Rent Control Mobile Home Parks in California
In City of Cotati v. Cashman (2002) 29 Cal.4th 69, the City of Cotati imposed rent control on mobile home parks, which the park owners argued was unconstitutional.
The owners challenged the rent control ordinance in federal court. The city filed a suit in state court seeking a declaration that the ordinance was constitutional.
The park owners moved to dismiss the city's state court lawsuit, arguing it was a SLAPP suit because it "arose from" the owners' federal lawsuit. (Id. at pp. 72-73.)
The California Supreme Court disagreed.
The Supreme Court noted that the city may have filed its state court complaint after the owners filed their federal action, but that both lawsuits sought to resolve the constitutionality of the rent control ordinance. Thus, the city's lawsuit did not "arise from" the owner's constitutionally protected right to file their federal lawsuit, but instead from dispute regarding the ordinance itself. The Court stated, "in the anti-SLAPP context, the critical point is whether the plaintiff's cause of action itself was based on an act in furtherance of the defendant's right of petition or free speech." (City of Cotati, supra, 29 Cal.4th at p. 78.)
In City of Cotati, the court addressed the situation whether a responsive suit "arises from" protected activity, and concluded that the anti-SLAPP statute did not apply. (City of Cotati, supra, 29 Cal.4th at pp. 71-72, 79-81.)
There, several mobilehome park owners brought an action in federal court challenging a city rent control ordinance. (Id. at pp. 72-73.)
The city responded by filing an action in state court seeking a declaration that the law was constitutional. The owners moved to strike the city's action as a SLAPP suit. The court held that the city's state court action was based on the existence of a controversy over the constitutionality of the ordinance, not the owners' filing of the federal court action. (Id. at pp. 79-81.)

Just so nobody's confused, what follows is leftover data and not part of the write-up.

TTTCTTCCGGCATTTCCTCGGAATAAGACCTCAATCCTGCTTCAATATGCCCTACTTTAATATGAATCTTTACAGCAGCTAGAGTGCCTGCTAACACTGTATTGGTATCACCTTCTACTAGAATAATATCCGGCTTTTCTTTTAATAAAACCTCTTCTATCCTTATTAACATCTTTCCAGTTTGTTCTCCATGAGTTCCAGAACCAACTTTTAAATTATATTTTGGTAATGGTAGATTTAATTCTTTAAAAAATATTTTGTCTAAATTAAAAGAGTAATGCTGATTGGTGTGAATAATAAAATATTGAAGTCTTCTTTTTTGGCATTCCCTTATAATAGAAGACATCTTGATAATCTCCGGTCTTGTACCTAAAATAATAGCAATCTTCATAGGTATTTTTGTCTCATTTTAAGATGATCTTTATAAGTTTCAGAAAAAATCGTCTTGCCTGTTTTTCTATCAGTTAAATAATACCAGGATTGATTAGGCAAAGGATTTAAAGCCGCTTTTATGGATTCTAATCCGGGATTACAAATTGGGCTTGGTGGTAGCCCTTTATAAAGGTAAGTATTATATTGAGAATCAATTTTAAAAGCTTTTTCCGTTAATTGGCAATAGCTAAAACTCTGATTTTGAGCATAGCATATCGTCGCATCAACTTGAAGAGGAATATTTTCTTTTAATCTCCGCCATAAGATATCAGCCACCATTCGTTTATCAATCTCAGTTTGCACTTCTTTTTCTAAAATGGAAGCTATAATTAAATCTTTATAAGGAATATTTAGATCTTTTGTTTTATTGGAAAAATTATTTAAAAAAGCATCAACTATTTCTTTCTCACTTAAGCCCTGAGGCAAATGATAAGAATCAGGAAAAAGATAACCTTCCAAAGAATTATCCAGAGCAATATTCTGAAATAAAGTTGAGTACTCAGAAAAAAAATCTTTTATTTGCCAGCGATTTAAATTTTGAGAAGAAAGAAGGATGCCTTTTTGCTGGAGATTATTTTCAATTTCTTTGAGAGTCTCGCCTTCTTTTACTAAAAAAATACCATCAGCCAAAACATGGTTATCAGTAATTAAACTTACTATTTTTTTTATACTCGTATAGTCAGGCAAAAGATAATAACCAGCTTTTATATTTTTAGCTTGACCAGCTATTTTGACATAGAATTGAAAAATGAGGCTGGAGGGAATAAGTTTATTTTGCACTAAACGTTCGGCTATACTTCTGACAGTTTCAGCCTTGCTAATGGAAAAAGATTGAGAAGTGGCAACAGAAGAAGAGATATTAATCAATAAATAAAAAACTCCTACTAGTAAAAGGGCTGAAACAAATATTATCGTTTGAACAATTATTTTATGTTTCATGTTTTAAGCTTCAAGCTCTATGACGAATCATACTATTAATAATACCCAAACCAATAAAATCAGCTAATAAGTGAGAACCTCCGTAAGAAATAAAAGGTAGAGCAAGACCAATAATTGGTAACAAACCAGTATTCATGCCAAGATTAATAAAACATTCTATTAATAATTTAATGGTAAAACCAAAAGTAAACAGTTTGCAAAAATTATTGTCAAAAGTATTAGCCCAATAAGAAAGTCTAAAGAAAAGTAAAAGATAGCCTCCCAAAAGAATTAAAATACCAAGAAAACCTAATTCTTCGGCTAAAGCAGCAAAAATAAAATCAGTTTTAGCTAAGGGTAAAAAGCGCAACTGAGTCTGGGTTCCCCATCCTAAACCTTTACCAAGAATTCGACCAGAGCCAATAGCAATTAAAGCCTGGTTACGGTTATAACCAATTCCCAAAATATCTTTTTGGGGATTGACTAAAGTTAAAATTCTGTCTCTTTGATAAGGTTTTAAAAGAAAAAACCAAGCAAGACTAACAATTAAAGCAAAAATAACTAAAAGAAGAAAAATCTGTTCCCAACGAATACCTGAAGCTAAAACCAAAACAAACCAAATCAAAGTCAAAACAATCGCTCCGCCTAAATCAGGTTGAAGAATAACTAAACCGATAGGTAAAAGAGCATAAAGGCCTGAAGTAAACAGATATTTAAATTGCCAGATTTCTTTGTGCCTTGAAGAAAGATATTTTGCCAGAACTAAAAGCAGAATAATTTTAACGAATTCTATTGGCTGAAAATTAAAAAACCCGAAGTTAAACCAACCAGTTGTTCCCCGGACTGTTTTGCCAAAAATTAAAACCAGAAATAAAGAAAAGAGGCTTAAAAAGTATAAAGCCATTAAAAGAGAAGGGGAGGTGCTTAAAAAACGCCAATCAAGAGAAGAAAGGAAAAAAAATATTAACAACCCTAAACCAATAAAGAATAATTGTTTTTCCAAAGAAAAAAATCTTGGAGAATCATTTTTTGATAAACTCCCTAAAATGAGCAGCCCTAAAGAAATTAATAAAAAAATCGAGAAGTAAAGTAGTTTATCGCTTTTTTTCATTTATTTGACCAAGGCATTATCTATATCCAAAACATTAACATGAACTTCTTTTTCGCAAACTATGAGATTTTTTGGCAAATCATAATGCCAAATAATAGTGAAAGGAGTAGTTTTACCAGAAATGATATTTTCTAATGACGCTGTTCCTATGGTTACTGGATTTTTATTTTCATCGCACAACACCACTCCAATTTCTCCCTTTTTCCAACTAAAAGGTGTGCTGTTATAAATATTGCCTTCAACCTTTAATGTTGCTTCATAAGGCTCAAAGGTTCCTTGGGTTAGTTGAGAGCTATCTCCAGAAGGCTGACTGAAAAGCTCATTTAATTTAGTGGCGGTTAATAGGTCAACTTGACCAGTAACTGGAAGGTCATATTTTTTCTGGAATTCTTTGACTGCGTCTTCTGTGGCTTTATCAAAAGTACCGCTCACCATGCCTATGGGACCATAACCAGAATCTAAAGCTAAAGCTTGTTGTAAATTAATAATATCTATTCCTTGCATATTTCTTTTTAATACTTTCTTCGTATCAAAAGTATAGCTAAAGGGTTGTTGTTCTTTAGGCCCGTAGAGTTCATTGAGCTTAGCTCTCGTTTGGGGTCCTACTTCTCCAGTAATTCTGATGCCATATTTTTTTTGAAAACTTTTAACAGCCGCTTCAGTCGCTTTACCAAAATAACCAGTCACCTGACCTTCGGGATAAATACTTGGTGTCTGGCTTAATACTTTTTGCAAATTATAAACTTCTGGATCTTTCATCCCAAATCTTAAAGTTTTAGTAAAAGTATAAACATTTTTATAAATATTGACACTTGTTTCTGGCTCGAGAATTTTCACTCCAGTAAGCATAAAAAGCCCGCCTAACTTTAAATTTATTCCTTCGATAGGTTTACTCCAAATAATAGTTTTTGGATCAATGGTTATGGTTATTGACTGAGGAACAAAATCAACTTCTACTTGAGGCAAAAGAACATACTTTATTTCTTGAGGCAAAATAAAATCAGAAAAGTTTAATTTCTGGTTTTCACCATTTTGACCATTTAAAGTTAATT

As the City of Cotati court explained, "the mere fact an action was filed after protected activity took place does not mean it arose from that activity. . . . To construe 'arising from' in section 425.16, subdivision (b)(1) as meaning 'in response to,' . . . would in effect render all cross-actions potential SLAPP's." (City of Cotati, supra, 29 Cal. 4th at pp. 76-77.)
The court added:
"Just as a cross-complaint often 'arises out of the same transaction, occurrence, or series of transactions or occurrences as the cause of action which the plaintiff alleges' , so may a responsive but independent lawsuit arise from the same transaction or occurrence alleged in a preceding lawsuit, without necessarily arising from that earlier lawsuit itself. " (Id. at pp. 77-78.) Rather, the court concluded that "the statutory phrase 'cause of action . . . arising from' means simply that the defendant's act underlying the plaintiff's cause of action must itself have been an act in furtherance of the right of petition or free speech. In the anti-SLAPP context, the critical point is whether the plaintiff's cause of action itself was based on an act in furtherance of the defendant's right of petition or free speech. " (Id. at p. 78.)